Here's my favorite headline of the day: "Retail Investors Are Back! But Don't Hit 'Sell' Yet," courtesy of our friends over at CNBC. The point of the article is simple. It's long been assumed by professional traders that the time to start selling out of a market is when mom-and-pop investors start getting in. If you haven't already done so, I suggest you consider the implications of that.
With this in mind, it should be no surprise that the Dow Jones Industrial Average is tanking today. According to data cited in the article, mutual funds and exchange-traded funds recorded net inflows of $4.5 billion over the last week, adding to an already considerable influx since the beginning of the year. "It's driven today by people who feel that they've been missing out, but we're still in the early innings of retail investors coming back," an analyst told CNBC.
Of course, the other explanation is that today's triple-digit sell-off was triggered instead by a handful of disappointing economic releases. In the first case, payroll-processing company ADPreported that private-sector employment increased by only 158,000 jobs last month. Economists surveyed by Bloomberg called for a gain of 200,000. And in the second case, the Mortgage Bankers Association said this morning that mortgage applications dropped last week by 4% despite the fact that mortgages rates declined as well.
While there's probably some truth to both, the performance of the Dow's banking stocks today certainly adds credibility to the latter. With about an hour left in trading, JPMorgan Chase and Bank of America are the index's worst-performing components, down 2.5% and 3%, respectively. Given the importance of mortgages and the associated fees to these businesses, this should be no surprise. In the fourth quarter of last year, JPMorgan originated $51.2 billion in mortgages, while B of A notched $22.5 billion -- though both were dramatically outdone by Wells Fargo.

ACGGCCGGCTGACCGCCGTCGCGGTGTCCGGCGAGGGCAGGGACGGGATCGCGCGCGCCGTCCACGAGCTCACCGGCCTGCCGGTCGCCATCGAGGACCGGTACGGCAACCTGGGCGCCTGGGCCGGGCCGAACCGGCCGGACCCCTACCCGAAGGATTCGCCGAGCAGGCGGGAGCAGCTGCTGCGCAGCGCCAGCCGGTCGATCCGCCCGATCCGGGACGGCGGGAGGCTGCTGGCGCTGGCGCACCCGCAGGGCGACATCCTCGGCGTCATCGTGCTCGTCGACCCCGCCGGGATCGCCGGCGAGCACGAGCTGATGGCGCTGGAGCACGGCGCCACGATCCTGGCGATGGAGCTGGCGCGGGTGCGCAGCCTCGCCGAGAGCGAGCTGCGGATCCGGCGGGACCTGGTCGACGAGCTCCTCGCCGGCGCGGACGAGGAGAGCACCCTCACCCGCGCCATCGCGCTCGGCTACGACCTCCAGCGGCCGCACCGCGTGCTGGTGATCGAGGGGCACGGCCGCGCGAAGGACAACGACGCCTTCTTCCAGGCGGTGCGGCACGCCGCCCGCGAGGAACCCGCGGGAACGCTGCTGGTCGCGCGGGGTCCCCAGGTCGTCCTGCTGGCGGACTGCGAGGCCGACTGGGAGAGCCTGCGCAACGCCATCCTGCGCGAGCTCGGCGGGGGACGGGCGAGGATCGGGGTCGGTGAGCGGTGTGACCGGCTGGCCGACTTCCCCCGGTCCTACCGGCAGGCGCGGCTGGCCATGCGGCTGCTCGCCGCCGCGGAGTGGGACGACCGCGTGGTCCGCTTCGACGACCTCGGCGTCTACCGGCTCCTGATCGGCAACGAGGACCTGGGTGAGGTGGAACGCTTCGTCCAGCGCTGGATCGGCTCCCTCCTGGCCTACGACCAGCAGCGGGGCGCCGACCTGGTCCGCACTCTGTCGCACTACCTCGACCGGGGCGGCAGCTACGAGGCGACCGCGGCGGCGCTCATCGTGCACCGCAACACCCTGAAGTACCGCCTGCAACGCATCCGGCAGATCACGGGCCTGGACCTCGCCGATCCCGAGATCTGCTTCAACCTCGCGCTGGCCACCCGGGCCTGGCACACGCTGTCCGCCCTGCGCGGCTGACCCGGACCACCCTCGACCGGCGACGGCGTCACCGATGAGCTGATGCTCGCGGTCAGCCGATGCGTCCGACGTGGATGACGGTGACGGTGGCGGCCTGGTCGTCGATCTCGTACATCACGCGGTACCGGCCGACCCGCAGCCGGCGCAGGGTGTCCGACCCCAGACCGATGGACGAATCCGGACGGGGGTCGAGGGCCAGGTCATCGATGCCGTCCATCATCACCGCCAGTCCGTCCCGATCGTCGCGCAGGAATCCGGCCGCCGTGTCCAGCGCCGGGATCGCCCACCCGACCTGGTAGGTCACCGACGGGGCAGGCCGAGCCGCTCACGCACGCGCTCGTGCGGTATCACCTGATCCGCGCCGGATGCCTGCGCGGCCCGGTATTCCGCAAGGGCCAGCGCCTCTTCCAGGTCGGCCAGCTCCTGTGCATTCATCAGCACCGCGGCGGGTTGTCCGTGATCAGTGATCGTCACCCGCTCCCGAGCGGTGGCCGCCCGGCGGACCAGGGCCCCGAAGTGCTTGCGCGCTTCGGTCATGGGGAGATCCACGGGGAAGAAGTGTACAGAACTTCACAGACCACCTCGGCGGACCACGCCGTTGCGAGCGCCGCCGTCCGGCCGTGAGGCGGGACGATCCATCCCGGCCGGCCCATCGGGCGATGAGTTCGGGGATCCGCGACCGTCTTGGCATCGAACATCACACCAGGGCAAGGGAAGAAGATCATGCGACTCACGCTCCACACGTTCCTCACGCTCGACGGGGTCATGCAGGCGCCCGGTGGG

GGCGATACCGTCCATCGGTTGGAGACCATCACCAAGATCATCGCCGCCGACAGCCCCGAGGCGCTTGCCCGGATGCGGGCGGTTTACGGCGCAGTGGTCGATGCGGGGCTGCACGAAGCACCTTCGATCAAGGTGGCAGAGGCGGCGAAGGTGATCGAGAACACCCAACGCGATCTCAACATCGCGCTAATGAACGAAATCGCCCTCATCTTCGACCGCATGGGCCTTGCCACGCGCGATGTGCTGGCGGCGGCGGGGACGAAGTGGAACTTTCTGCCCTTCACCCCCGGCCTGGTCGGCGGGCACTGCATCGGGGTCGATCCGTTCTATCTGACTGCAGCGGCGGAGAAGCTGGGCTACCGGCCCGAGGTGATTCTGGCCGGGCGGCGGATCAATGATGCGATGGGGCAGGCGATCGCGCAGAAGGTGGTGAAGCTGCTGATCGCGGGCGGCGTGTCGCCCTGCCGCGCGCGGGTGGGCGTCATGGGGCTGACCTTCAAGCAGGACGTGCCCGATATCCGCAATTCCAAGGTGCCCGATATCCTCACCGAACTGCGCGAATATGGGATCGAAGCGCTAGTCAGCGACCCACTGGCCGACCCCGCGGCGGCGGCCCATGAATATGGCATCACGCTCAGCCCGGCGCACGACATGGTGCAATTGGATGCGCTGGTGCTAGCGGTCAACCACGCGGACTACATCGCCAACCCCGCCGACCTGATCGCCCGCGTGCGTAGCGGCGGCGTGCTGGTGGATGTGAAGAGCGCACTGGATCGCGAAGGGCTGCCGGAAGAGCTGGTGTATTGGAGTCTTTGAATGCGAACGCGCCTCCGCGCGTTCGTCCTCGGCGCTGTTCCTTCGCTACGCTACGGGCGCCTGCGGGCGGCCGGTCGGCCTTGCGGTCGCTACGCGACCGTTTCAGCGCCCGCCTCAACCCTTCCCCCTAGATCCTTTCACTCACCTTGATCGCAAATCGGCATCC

Alternatively, the best-performing stock on the Dow this afternoon is Merck , up 1.6%. As my colleague Dan Dzombak observed earlier, the pharmaceutical company's performance today comes on the heels of the government's surprise decision to expand, rather than contract, the amount of support it's offering to Medicare Advantage customers. According to Dan, "While [the changes] don't benefit Merck directly as they would health care plan providers, higher reimbursements should mean that drug revenue will not fall as previously expected."
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The article Why the Dow (and banks) Are Getting Pounded Today originally appeared on Fool.com.
John Maxfield owns shares of Bank of America. The Motley Fool recommends Wells Fargo. The Motley Fool owns shares of Bank of America, JPMorgan Chase & Co., and Wells Fargo. Try any of our Foolish newsletter services free for 30 days. We Fools may not all hold the same opinions, but we all believe that considering a diverse range of insights makes us better investors. The Motley Fool has a disclosure policy.
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